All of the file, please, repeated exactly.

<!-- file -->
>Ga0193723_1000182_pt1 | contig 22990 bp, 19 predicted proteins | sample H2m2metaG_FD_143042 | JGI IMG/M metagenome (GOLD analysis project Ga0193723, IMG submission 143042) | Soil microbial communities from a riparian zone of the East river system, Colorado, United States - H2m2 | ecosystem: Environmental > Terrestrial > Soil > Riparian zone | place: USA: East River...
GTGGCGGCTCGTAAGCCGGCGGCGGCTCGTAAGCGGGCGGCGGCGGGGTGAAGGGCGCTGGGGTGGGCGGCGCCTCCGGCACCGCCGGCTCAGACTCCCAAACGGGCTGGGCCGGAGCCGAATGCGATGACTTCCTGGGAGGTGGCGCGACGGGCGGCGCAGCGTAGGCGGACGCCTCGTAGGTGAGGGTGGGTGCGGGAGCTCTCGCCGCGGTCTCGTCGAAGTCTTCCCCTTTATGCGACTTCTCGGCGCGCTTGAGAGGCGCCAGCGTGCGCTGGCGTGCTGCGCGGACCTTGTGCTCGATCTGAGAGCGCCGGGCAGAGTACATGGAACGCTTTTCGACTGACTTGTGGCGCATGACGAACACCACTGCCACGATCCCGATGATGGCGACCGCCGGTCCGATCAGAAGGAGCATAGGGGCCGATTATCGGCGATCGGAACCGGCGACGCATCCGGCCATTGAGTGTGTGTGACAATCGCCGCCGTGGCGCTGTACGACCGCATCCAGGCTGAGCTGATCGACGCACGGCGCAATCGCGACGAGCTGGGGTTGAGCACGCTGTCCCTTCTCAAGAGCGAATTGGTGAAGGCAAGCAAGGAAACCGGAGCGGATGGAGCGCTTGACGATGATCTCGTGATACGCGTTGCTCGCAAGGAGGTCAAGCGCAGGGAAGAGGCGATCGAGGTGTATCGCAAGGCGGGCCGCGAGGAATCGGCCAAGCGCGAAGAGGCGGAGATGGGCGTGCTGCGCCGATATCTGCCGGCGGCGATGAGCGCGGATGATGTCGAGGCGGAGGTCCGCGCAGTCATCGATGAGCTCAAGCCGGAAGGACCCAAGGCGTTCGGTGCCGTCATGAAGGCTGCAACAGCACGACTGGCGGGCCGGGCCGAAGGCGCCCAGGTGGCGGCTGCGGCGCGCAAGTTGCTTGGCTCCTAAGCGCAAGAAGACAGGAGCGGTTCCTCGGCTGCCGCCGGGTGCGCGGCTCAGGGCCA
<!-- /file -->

>Ga0193723_1000182_pt1 | contig 22990 bp, 19 predicted proteins | sample H2m2metaG_FD_143042 | JGI IMG/M metagenome (GOLD analysis project Ga0193723, IMG submission 143042) | Soil microbial communities from a riparian zone of the East river system, Colorado, United States - H2m2 | ecosystem: Environmental > Terrestrial > Soil > Riparian zone | place: USA: East River...
GTGGCGGCTCGTAAGCCGGCGGCGGCTCGTAAGCGGGCGGCGGCGGGGTGAAGGGCGCTGGGGTGGGCGGCGCCTCCGGCACCGCCGGCTCAGACTCCCAAACGGGCTGGGCCGGAGCCGAATGCGATGACTTCCTGGGAGGTGGCGCGACGGGCGGCGCAGCGTAGGCGGACGCCTCGTAGGTGAGGGTGGGTGCGGGAGCTCTCGCCGCGGTCTCGTCGAAGTCTTCCCCTTTATGCGACTTCTCGGCGCGCTTGAGAGGCGCCAGCGTGCGCTGGCGTGCTGCGCGGACCTTGTGCTCGATCTGAGAGCGCCGGGCAGAGTACATGGAACGCTTTTCGACTGACTTGTGGCGCATGACGAACACCACTGCCACGATCCCGATGATGGCGACCGCCGGTCCGATCAGAAGGAGCATAGGGGCCGATTATCGGCGATCGGAACCGGCGACGCATCCGGCCATTGAGTGTGTGTGACAATCGCCGCCGTGGCGCTGTACGACCGCATCCAGGCTGAGCTGATCGACGCACGGCGCAATCGCGACGAGCTGGGGTTGAGCACGCTGTCCCTTCTCAAGAGCGAATTGGTGAAGGCAAGCAAGGAAACCGGAGCGGATGGAGCGCTTGACGATGATCTCGTGATACGCGTTGCTCGCAAGGAGGTCAAGCGCAGGGAAGAGGCGATCGAGGTGTATCGCAAGGCGGGCCGCGAGGAATCGGCCAAGCGCGAAGAGGCGGAGATGGGCGTGCTGCGCCGATATCTGCCGGCGGCGATGAGCGCGGATGATGTCGAGGCGGAGGTCCGCGCAGTCATCGATGAGCTCAAGCCGGAAGGACCCAAGGCGTTCGGTGCCGTCATGAAGGCTGCAACAGCACGACTGGCGGGCCGGGCCGAAGGCGCCCAGGTGGCGGCTGCGGCGCGCAAGTTGCTTGGCTCCTAAGCGCAAGAAGACAGGAGCGGTTCCTCGGCTGCCGCCGGGTGCGCGGCTCAGGGCCA